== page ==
There is formal support available for implementation of Eye Movement Desensitization and Reprocessing (EMDR) [Trauma Treatment - Client-Level Interventions (Child & Adolescent)] as listed below:

Both the EMDR Institute and EMDR HAP (Trauma Recovery) have a formal process for implementation of the trainings. Both organizations have staff to assist with the implementation.

Fidelity Measures

The program representative did not provide information about fidelity measures of Eye Movement Desensitization and Reprocessing (EMDR) [Trauma Treatment - Client-Level Interventions (Child & Adolescent)].

Implementation Guides or Manuals

The program representative did not provide information about implementation guides or manuals for Eye Movement Desensitization and Reprocessing (EMDR) [Trauma Treatment - Client-Level Interventions (Child & Adolescent)].

Research on How to Implement the Program

Research has not been conducted on how to implement Eye Movement Desensitization and Reprocessing (EMDR) [Trauma Treatment - Client-Level Interventions (Child & Adolescent)].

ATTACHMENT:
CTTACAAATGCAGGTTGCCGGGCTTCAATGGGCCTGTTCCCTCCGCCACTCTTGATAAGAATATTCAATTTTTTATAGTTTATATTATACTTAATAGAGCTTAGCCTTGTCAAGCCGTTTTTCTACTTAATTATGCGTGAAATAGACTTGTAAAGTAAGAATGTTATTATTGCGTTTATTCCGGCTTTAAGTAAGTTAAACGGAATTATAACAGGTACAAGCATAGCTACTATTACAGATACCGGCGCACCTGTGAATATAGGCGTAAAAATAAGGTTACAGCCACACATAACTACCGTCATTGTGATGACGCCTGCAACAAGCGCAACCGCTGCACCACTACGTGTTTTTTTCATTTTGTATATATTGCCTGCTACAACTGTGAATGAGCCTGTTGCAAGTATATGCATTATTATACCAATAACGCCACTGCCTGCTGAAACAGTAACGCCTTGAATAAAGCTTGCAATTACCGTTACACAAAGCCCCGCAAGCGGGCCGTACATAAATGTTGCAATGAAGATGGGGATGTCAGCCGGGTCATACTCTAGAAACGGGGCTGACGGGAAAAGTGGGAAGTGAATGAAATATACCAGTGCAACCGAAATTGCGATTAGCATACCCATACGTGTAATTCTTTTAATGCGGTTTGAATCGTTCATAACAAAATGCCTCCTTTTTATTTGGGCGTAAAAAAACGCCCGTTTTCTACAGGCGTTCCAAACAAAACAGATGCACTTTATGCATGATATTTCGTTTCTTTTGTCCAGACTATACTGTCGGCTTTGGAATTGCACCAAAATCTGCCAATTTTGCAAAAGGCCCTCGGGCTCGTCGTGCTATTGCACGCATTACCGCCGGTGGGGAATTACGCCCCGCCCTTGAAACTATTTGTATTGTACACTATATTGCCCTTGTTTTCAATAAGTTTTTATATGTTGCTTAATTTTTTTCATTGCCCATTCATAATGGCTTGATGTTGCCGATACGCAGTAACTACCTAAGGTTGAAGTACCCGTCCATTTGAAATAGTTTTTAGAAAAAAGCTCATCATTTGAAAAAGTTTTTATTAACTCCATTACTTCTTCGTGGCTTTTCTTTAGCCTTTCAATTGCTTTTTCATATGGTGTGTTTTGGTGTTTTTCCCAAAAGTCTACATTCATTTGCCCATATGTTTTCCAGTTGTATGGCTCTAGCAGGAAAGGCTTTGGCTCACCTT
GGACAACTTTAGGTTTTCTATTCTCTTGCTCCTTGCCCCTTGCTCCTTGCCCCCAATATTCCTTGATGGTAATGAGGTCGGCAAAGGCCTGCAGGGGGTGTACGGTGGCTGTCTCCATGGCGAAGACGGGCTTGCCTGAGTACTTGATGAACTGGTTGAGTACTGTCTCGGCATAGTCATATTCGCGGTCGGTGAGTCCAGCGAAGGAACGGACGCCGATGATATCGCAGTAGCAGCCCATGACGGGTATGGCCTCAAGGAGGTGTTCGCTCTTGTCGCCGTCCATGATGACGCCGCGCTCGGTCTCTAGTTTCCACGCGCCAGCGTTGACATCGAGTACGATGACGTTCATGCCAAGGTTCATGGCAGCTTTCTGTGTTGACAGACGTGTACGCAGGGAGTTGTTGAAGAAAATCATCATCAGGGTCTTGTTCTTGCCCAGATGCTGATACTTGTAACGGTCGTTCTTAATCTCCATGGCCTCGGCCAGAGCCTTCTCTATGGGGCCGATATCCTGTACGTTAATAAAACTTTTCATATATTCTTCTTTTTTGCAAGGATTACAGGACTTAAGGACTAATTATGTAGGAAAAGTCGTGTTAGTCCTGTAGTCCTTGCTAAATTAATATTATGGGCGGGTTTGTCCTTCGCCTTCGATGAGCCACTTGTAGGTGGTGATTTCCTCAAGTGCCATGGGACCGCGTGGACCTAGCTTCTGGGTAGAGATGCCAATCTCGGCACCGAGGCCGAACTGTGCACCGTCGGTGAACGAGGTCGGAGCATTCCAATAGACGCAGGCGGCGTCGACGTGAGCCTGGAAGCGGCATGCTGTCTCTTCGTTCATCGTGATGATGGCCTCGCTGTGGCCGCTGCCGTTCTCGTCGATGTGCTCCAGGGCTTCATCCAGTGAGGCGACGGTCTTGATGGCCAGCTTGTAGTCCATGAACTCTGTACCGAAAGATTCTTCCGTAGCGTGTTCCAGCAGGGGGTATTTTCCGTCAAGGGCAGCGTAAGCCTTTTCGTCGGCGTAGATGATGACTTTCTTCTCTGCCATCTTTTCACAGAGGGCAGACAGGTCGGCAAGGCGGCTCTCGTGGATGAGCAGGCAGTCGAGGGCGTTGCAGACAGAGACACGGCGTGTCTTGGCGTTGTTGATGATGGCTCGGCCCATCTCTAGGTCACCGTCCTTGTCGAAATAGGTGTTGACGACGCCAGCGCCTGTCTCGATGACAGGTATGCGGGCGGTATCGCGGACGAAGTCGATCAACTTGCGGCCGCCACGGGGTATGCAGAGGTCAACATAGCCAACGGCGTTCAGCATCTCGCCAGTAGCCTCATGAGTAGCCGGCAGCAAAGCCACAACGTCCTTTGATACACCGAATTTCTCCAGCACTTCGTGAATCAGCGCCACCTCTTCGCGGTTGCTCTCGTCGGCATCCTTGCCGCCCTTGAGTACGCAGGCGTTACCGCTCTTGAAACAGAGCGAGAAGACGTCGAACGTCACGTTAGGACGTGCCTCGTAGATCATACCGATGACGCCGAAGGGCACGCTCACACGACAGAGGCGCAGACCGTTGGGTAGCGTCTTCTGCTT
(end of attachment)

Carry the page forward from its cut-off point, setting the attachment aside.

Relevant Published, Peer-Reviewed Research

This program is rated a "1 - Well-Supported by Research Evidence" on the Scientific Rating Scale based on the published, peer-reviewed research available. The program must have at least two rigorous randomized controlled trials with one showing a sustained effect of at least 1 year. The article(s) below that reports outcomes from an RCT showing a sustained effect of at least 1 year has an asterisk (*) at the beginning of its entry. Please see the Scientific Rating Scale for more information.

Child Welfare Outcome: Child/Family Well-Being

Show relevant research...

A meta-analysis, see citation following, has also been conducted on Eye Movement Desensitization and Reprocessing for Children and Adolescents (EMDR) though this article is not used for rating and therefore is not summarized:

  • Rodenburg, R., Benjamin, A., de Roos, C., Meijer, A. M., & Stams, G. J. (2009). Efficacy of EMDR in children: A meta-analysis. Clinical Psychology Review, 29, 599-606.

When more than 10 research articles have been published in peer-reviewed journals, the CEBC reviews all of the articles as part of the rating process and identifies the 10 most relevant articles, with a focus on randomized controlled trials (RCTs) and controlled studies that have an impact on the rating. The 10 articles chosen for EMDR are summarized below:

Scheck, M., Schaeffer, J. A., & Gillette, C. (1998). Brief psychological intervention with traumatized young women: The efficacy of Eye Movement Desensitization and Reprocessing. Journal of Traumatic Stress, 11, 25-44.

Type of Study: Randomized controlled trial
Number of Participants: 60 Females

Population:

  • Age — 16-25 years